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The Psychology of the Psychic, by David Marks

Why Do People Believe in the Paranormal?

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The Psychology of the Psychic, by David Marks

The Psychology of the Psychic, by David Marks

There is no simple explanation for why people believe parapsychological claims, but it's not because of experiments which purport to show something statistically significant — these research results only serve to bolster beliefs which already exist. People’s beliefs are instead based upon their own personal experiences.

Many involve dreams — a person dreams about some sort of event, usually an accident or tragedy, and then it mysteriously takes place shortly thereafter. According to their reports, the events which they experience simply could not have occurred by accident or by coincidence; therefore, lacking any clear scientific explanation, they conclude that the events were the result of some cosmic, spiritual or supernatural forces beyond our current understanding.

Part of the problem with this conclusion is that it is not clear that there is any basis to think that the event in question could not, indeed, have occurred by chance. In fact, some basic calculations can show that many odd coincidences are easily explainable by chance due merely to the fact we are dealing with huge numbers of people and events — with all of those possibilities, seemingly unusual coincidence must happen.

Marks calls such coincidences “oddmatches” — they are matches (say, between an event in a dream and an event in real life) which we have judged to be “odd” — so odd, in fact, that it sticks out in our minds. We keep returning to this memory and thinking about it, ignoring the fact that such matches never occurred most of the time. This is selective memory at work — we remember the unusual and forget the normal, leading us to misjudge just what really is normal and unusual.

Unfortunately, most people don’t know enough about statistics to realize what is going on. Even worse, studies have shown that believers in the paranormal are worse than the average person when it comes to estimating the statistical chances of certain events occurring. When someone cannot reliably evaluate the chances of an event happening, they are much more likely to attribute it to something other than chance — and, lacking any specific, scientific interpretation, their need to find some explanation will lead them to adopt a paranormal belief.

    It is a simple deduction from probability theory that an event that is very improbable in the short run of observations becomes, nevertheless, highly probable somewhere in a long run of observations.
    For example, if we flipped five coins at once, the probability of getting five heads is 1/32, or about .03. But if we repeated the flipping of five coins ten times, the probability of getting five heads somewhere in the ten tests is about .27. If we ran 100 tests, the probability of five heads rises to .96, which is highly probable indeed. [a probability of 1.0 is a certainty] But if we stopped anywhere in these 100 tests and asked what the probability would be of getting five heads on the very next trial, we are back to the starting probability of .03 because we have switched from a long-run question to a short-run question.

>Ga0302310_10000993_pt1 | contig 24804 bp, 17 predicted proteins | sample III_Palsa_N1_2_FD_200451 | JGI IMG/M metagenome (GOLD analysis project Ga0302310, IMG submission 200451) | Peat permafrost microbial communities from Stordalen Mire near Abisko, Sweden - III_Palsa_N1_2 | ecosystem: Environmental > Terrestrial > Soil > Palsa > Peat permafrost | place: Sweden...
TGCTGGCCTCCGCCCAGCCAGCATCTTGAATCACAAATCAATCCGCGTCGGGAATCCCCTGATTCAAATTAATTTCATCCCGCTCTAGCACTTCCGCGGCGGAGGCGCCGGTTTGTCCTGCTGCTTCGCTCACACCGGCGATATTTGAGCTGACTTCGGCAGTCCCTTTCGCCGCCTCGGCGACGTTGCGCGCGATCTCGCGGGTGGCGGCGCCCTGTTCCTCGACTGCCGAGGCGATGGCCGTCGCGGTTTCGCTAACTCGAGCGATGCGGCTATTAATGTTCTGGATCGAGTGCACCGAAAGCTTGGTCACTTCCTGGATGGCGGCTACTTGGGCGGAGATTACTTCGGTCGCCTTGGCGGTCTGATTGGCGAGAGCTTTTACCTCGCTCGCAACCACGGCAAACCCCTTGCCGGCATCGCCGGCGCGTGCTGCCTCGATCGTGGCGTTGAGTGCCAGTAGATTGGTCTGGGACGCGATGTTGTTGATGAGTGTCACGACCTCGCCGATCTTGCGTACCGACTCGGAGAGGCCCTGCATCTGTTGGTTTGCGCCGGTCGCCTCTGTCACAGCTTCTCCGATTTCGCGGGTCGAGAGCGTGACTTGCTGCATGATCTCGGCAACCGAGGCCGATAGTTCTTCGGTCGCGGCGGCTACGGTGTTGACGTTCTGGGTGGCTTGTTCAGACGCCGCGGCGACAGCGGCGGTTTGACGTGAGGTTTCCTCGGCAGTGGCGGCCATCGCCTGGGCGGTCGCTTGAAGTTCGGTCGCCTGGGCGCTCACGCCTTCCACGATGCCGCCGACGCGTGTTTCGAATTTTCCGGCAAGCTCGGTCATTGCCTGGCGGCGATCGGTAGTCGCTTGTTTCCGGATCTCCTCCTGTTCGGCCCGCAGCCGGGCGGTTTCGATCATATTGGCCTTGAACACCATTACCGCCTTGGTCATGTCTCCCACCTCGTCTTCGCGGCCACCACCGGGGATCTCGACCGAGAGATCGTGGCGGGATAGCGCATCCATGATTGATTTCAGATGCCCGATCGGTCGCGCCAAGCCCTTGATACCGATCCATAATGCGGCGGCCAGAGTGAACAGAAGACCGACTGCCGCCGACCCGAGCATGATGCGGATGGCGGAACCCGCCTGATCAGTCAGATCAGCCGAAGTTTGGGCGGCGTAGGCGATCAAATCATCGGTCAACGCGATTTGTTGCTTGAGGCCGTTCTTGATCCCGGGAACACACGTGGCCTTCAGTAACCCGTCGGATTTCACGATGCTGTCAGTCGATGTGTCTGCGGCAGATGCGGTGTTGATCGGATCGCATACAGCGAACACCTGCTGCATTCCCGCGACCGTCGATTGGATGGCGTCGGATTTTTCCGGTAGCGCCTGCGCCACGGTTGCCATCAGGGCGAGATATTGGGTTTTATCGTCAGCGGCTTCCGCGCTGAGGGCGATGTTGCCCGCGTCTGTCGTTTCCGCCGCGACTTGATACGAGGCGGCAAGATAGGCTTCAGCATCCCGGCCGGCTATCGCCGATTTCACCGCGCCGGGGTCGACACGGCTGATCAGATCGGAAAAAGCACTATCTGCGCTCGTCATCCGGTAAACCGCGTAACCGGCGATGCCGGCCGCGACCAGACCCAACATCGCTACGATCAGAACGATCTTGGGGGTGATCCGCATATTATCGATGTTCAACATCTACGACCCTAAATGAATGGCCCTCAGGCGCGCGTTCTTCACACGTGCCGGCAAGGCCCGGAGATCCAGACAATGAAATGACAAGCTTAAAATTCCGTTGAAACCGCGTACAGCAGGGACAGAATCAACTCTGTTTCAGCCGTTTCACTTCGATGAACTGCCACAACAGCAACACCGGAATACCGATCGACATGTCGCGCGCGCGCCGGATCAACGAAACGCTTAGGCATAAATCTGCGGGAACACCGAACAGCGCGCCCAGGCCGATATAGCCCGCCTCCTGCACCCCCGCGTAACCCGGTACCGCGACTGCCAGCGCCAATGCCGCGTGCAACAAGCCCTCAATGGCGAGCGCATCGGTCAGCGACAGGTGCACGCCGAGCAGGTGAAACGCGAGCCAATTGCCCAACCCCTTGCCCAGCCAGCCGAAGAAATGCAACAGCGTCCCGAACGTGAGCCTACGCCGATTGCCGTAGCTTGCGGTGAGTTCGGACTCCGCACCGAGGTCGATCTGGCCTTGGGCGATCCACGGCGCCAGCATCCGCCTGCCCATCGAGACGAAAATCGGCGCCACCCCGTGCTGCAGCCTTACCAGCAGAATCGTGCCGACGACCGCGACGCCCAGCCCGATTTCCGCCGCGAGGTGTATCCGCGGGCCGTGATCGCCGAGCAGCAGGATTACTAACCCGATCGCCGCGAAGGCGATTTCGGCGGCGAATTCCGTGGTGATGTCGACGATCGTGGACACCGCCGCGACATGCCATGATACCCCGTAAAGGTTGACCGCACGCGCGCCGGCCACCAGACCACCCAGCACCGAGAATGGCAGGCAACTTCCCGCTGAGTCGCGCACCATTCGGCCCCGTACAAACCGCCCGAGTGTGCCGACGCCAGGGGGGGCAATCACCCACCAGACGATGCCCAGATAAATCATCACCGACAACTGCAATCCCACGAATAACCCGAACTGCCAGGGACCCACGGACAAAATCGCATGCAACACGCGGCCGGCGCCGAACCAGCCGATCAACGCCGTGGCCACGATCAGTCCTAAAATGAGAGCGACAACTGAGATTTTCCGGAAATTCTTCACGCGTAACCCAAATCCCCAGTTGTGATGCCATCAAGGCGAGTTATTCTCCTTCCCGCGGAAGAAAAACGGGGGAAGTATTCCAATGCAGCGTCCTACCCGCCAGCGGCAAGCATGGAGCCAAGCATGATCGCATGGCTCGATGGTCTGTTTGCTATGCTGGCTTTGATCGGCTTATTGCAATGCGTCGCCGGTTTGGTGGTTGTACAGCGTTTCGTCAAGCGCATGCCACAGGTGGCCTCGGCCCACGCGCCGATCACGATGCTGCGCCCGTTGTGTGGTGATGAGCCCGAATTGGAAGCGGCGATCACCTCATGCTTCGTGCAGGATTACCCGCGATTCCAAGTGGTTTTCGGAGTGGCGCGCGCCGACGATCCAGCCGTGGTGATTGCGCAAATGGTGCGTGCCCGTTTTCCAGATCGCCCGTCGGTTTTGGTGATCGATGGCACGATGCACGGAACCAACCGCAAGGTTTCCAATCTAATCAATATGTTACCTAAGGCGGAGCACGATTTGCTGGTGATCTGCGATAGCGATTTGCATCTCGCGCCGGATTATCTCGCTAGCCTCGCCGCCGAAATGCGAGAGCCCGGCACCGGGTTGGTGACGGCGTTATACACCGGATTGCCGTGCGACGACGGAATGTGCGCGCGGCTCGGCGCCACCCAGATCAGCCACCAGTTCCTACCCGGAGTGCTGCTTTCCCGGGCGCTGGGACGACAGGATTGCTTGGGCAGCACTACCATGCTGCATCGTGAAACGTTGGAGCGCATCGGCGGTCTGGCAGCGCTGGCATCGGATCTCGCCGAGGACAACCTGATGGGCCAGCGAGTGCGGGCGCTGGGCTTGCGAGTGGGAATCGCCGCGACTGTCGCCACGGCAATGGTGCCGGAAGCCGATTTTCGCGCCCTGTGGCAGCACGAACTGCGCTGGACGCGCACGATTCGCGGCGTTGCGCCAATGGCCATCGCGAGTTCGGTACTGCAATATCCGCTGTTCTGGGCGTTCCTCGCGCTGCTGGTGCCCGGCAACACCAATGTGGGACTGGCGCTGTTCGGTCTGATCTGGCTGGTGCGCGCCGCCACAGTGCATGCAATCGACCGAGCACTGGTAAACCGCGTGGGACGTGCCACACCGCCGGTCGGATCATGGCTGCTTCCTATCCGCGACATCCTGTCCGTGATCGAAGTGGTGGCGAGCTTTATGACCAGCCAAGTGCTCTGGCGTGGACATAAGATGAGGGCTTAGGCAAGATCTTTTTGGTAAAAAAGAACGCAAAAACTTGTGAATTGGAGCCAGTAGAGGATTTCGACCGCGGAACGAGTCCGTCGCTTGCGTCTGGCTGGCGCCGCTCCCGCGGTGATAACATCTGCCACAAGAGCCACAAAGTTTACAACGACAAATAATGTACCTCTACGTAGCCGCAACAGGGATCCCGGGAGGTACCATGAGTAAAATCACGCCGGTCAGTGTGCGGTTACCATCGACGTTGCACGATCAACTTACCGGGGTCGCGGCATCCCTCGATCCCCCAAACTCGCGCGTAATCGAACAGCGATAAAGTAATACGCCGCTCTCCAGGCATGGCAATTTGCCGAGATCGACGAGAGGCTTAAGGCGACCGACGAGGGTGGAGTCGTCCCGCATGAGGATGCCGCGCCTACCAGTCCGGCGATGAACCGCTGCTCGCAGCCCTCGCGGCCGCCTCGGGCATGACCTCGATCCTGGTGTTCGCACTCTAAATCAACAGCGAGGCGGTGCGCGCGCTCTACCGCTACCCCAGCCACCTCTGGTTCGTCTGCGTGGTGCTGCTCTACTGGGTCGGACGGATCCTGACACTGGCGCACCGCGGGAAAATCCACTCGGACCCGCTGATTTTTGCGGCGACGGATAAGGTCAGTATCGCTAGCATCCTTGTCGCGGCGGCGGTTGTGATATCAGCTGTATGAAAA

Once acquired, it is very difficult to get people to let go of these notions, even when clear evidence to the contrary is presented. Even though the strength with which a person holds a belief cannot be correlated positively with the accuracy of that belief (and, in fact, negative correlations between the two are often found when it comes to paranormal beliefs), people remain convinced that they must be right. Untenable and unsupported explanations which postulate ephemeral, but causal, connections between events seem to be more appealing than well-supported statistical explanations which do not provide comfort or feelings of connectedness.

The Psychology of the Psychic, by David Marks

The Psychology of the Psychic, by David Marks

Most of Marks’ book is taken up with detailed descriptions and critiques of the experiments and performances which are used by believers as support for the parapsychological claims. He examines the details of experiments, research controls, unprofessional conduct, obvious cheating and more. This is at once both a strength and a weakness of the book.

It is a strength because it provides the reader with a wealth of information about some of the most famous alleged psychics and parapsychological research experiments. It is also a weakness, though, in that there is so much information that a person who is new to the field could feel overwhelmed by it. Without a good starting context in which to place the information and from which the writing would be more understandable, much of the book could bore a beginner. The best book for beginners remains In Search of the Light by Susan Blackmore. However, once a person has established some basic knowledge and context for the field, then anyone interested in learning more should consider this as one of their top choices.

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